In 1968, UCLA students championed a proposal to create a Center for Afro-American History and Culture on the largely white, Westwood campus. “From the very beginning of American history,” the proposal began, “Afro-Americans have formed an economically, socially, and culturally significant part of America. Despite the obvious importance of Afro-Americans,” the proposal continued, “neither the public at large nor scholars know very much about the precise role of Afro-Americans in American life, past and present. The long overdue recognition of this omission and the importance of correcting it has led to this proposal for the study of Afro-American history and culture.” Inspired by these words, the staff, students, faculty and community stakeholders who constitute the Ralph J. Bunche Center for African American Studies have worked together for 47 years to make a difference on the UCLA campus and beyond.
After 15 engaging years, I humbly step down as Director of the Bunche Center in June 2017 to make way for new leadership. From our renaming of the Center in 2003 after UCLA alumnus, race scholar and Nobel Prize winner Ralph J. Bunche, to our release of a groundbreaking anthology on Black Los Angeles in 2010, to our preparation of amicus briefs for pivotal U.S. Circuit and Supreme Court cases on affirmative action in 2011 and 2012, to our annual release since 2014 of the definitive report on Hollywood diversity (or the lack thereof), it has been my privilege to work with such a dedicated and talented team.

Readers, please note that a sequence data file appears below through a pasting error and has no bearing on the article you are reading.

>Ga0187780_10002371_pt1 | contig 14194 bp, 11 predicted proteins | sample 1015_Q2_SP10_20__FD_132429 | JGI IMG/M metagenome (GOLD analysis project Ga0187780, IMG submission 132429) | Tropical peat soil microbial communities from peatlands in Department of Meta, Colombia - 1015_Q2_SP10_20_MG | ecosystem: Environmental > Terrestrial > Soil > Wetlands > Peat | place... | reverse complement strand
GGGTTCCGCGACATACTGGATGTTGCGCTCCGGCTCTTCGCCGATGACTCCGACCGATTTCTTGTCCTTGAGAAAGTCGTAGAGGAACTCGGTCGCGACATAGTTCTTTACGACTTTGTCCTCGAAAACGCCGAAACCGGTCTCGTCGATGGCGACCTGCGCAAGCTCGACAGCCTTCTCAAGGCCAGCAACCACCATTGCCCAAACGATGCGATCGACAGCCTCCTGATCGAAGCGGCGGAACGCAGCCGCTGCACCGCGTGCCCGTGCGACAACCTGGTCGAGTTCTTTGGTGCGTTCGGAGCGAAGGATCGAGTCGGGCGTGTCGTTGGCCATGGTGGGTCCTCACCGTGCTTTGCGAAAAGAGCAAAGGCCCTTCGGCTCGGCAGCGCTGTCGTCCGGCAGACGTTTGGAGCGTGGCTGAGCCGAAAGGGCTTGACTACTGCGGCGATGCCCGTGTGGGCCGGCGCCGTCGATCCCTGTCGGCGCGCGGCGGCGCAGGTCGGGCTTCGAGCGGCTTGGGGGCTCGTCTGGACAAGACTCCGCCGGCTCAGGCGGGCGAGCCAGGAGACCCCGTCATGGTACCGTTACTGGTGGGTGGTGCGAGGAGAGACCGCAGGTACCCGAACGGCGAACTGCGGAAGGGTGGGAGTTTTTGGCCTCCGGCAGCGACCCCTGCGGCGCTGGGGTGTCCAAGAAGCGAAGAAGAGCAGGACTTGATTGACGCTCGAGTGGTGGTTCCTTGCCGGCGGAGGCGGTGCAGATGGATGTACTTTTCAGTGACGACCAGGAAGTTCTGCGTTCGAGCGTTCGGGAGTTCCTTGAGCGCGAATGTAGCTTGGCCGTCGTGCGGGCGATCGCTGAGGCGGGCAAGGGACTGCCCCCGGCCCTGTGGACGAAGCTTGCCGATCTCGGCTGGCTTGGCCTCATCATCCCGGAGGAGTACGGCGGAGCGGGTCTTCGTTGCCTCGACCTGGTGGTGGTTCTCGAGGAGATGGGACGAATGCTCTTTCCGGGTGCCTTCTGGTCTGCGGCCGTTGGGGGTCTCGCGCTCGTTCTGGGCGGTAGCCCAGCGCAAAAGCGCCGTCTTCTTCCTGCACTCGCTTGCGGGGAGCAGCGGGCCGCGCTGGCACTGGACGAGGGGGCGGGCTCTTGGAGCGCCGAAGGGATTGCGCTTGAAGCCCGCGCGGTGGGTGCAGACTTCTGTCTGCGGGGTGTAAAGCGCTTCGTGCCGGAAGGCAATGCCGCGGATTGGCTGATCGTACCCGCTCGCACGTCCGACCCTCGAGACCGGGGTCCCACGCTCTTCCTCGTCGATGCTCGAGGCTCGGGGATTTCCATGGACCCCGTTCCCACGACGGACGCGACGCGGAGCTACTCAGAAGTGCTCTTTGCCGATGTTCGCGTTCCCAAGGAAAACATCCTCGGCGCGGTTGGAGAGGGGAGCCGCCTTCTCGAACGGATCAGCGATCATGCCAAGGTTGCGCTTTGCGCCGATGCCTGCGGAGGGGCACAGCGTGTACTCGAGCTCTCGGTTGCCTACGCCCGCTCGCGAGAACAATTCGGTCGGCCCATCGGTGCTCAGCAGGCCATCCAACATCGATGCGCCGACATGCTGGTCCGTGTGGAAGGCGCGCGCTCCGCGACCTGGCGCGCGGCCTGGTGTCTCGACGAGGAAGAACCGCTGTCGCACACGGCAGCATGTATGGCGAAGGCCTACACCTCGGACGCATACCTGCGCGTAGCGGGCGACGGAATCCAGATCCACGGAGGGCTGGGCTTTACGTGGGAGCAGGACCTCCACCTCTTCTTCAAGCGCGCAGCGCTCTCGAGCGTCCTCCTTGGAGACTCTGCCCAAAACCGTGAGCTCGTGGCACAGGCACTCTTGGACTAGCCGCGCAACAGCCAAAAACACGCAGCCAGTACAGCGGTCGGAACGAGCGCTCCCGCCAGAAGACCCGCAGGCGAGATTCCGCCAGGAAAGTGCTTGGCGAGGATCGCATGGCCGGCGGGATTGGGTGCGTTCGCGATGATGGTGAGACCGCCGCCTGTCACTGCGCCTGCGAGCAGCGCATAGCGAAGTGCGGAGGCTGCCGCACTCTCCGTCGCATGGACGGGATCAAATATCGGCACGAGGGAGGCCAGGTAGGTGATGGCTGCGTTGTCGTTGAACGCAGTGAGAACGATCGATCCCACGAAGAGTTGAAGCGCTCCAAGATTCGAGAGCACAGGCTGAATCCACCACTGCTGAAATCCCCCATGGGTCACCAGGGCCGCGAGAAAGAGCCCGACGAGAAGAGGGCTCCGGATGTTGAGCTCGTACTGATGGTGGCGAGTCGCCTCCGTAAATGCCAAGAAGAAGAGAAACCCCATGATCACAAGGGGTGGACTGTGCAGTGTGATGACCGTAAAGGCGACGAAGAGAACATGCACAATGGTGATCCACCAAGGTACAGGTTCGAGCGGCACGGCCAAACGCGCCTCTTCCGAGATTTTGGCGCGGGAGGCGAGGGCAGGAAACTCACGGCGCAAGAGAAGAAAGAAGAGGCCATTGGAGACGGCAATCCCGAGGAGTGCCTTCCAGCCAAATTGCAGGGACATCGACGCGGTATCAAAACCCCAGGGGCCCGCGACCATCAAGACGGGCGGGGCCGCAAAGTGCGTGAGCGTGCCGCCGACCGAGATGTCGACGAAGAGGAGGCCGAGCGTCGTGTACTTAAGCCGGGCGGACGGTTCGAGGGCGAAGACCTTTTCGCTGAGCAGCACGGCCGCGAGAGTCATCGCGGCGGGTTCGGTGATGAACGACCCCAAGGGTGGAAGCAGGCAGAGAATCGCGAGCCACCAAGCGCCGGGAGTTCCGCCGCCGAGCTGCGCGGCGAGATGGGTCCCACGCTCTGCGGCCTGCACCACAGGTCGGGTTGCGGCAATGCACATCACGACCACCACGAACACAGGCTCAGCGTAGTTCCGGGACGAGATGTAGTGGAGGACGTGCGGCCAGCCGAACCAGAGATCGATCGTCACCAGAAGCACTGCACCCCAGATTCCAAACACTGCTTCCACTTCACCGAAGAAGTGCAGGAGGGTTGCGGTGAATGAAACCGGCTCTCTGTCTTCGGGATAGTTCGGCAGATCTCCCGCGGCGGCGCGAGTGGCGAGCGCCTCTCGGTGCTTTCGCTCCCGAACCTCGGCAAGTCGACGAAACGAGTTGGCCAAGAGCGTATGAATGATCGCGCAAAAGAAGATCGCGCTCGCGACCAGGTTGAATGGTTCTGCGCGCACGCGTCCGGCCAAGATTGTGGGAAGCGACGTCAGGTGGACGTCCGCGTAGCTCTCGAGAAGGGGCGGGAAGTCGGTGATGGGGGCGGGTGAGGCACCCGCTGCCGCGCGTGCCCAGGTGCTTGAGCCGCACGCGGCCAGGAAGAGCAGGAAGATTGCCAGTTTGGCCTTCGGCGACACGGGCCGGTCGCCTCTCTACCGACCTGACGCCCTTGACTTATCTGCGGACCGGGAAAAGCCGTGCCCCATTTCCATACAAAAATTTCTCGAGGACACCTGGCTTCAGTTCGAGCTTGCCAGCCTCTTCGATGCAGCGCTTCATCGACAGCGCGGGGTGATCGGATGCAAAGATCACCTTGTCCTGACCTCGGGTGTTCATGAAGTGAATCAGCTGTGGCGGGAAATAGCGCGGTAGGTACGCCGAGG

As we head into this year of transition, I would like to thank all of our friends who have generously supported our student scholarships and our most critical research and programmatic initiatives throughout my tenure as Director. I invite those of you who have engaged with the Bunche Center in the past to renew your ties; for those who are new to the Center, I invite you to initiate a firm connection. Subscribe to the Center’s website (see right-hand column). Visit the Center’s new “Black Forum” space in Haines 153. I have no doubt that many exciting programs and projects lie ahead for the Center as it approaches its 50th anniversary in 2019. I look forward to remaining a part of this dynamic community in the coming years, and to working with you and new leadership on accomplishments yet to be seen.
Darnell M. Hunt
Professor of Sociology and African American Studies